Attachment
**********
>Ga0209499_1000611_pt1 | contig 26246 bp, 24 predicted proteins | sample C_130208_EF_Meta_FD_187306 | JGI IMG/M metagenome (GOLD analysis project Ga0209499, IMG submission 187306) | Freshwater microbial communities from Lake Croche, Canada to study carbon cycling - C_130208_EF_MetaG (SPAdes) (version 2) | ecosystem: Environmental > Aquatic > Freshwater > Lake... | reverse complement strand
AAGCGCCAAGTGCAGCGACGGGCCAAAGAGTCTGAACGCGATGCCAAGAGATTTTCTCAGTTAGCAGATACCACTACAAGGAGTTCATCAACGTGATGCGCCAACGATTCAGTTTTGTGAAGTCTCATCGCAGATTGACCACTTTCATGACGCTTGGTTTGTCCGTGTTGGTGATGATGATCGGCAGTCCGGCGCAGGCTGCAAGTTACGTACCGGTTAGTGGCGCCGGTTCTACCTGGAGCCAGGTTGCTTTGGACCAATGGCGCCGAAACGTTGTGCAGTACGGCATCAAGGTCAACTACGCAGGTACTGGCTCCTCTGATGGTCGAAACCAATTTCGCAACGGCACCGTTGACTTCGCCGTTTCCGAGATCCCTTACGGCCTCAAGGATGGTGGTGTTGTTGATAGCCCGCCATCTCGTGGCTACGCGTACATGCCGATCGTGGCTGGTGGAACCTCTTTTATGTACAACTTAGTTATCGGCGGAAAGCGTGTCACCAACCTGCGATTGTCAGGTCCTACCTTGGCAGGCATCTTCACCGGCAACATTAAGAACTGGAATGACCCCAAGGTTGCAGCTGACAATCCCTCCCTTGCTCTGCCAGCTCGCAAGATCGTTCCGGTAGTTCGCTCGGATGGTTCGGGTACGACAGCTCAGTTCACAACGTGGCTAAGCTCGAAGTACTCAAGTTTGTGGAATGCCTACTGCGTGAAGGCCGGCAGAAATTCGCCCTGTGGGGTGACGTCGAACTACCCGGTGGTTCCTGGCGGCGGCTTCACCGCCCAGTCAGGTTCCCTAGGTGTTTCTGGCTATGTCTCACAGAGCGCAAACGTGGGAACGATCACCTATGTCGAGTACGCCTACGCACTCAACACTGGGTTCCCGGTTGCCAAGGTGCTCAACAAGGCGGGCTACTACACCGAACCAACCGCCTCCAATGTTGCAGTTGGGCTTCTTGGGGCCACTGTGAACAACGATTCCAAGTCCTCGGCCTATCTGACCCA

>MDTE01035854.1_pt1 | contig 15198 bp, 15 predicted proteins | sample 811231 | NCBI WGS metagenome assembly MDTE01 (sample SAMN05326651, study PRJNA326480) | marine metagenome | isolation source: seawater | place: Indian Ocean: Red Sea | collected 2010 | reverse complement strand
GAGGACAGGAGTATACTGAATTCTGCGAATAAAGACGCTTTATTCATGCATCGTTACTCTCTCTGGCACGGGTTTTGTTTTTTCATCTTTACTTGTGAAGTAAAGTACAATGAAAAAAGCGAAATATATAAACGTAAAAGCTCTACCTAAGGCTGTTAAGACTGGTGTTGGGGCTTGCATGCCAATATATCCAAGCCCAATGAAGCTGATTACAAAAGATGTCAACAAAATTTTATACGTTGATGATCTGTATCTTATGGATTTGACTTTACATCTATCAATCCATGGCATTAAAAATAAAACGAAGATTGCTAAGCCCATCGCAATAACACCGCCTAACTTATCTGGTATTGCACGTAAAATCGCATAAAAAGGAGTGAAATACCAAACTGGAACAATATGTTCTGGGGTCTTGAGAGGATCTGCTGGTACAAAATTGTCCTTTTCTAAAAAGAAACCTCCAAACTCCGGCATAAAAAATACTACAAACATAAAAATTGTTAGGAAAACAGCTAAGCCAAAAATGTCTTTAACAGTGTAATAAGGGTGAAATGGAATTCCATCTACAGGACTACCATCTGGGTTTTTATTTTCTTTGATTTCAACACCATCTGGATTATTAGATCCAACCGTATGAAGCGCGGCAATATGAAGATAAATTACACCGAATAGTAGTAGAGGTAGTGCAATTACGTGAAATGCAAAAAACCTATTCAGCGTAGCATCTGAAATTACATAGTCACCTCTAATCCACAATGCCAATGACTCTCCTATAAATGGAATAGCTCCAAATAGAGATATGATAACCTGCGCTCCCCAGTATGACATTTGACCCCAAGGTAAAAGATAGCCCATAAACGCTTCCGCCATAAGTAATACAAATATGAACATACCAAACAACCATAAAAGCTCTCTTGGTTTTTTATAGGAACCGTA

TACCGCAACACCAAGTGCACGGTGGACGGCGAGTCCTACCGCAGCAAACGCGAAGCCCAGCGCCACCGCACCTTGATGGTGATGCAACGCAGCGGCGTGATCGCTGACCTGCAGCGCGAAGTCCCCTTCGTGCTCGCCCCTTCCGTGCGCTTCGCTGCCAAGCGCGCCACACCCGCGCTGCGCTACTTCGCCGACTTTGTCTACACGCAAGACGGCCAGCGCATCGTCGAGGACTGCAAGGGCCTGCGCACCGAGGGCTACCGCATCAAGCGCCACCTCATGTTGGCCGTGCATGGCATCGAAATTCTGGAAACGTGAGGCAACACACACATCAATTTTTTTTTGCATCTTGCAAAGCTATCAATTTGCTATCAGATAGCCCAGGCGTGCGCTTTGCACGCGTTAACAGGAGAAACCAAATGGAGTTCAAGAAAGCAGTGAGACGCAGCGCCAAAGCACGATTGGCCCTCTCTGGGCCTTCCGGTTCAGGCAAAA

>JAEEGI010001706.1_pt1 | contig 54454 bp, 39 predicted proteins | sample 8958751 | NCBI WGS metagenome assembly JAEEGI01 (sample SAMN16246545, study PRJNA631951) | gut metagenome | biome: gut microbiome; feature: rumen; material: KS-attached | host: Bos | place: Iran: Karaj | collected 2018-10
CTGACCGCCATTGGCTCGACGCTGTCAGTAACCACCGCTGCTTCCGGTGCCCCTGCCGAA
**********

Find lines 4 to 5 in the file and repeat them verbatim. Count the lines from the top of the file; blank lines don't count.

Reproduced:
GAGGACAGGAGTATACTGAATTCTGCGAATAAAGACGCTTTATTCATGCATCGTTACTCTCTCTGGCACGGGTTTTGTTTTTTCATCTTTACTTGTGAAGTAAAGTACAATGAAAAAAGCGAAATATATAAACGTAAAAGCTCTACCTAAGGCTGTTAAGACTGGTGTTGGGGCTTGCATGCCAATATATCCAAGCCCAATGAAGCTGATTACAAAAGATGTCAACAAAATTTTATACGTTGATGATCTGTATCTTATGGATTTGACTTTACATCTATCAATCCATGGCATTAAAAATAAAACGAAGATTGCTAAGCCCATCGCAATAACACCGCCTAACTTATCTGGTATTGCACGTAAAATCGCATAAAAAGGAGTGAAATACCAAACTGGAACAATATGTTCTGGGGTCTTGAGAGGATCTGCTGGTACAAAATTGTCCTTTTCTAAAAAGAAACCTCCAAACTCCGGCATAAAAAATACTACAAACATAAAAATTGTTAGGAAAACAGCTAAGCCAAAAATGTCTTTAACAGTGTAATAAGGGTGAAATGGAATTCCATCTACAGGACTACCATCTGGGTTTTTATTTTCTTTGATTTCAACACCATCTGGATTATTAGATCCAACCGTATGAAGCGCGGCAATATGAAGATAAATTACACCGAATAGTAGTAGAGGTAGTGCAATTACGTGAAATGCAAAAAACCTATTCAGCGTAGCATCTGAAATTACATAGTCACCTCTAATCCACAATGCCAATGACTCTCCTATAAATGGAATAGCTCCAAATAGAGATATGATAACCTGCGCTCCCCAGTATGACATTTGACCCCAAGGTAAAAGATAGCCCATAAACGCTTCCGCCATAAGTAATACAAATATGAACATACCAAACAACCATAAAAGCTCTCTTGGTTTTTTATAGGAACCGTA

TACCGCAACACCAAGTGCACGGTGGACGGCGAGTCCTACCGCAGCAAACGCGAAGCCCAGCGCCACCGCACCTTGATGGTGATGCAACGCAGCGGCGTGATCGCTGACCTGCAGCGCGAAGTCCCCTTCGTGCTCGCCCCTTCCGTGCGCTTCGCTGCCAAGCGCGCCACACCCGCGCTGCGCTACTTCGCCGACTTTGTCTACACGCAAGACGGCCAGCGCATCGTCGAGGACTGCAAGGGCCTGCGCACCGAGGGCTACCGCATCAAGCGCCACCTCATGTTGGCCGTGCATGGCATCGAAATTCTGGAAACGTGAGGCAACACACACATCAATTTTTTTTTGCATCTTGCAAAGCTATCAATTTGCTATCAGATAGCCCAGGCGTGCGCTTTGCACGCGTTAACAGGAGAAACCAAATGGAGTTCAAGAAAGCAGTGAGACGCAGCGCCAAAGCACGATTGGCCCTCTCTGGGCCTTCCGGTTCAGGCAAAA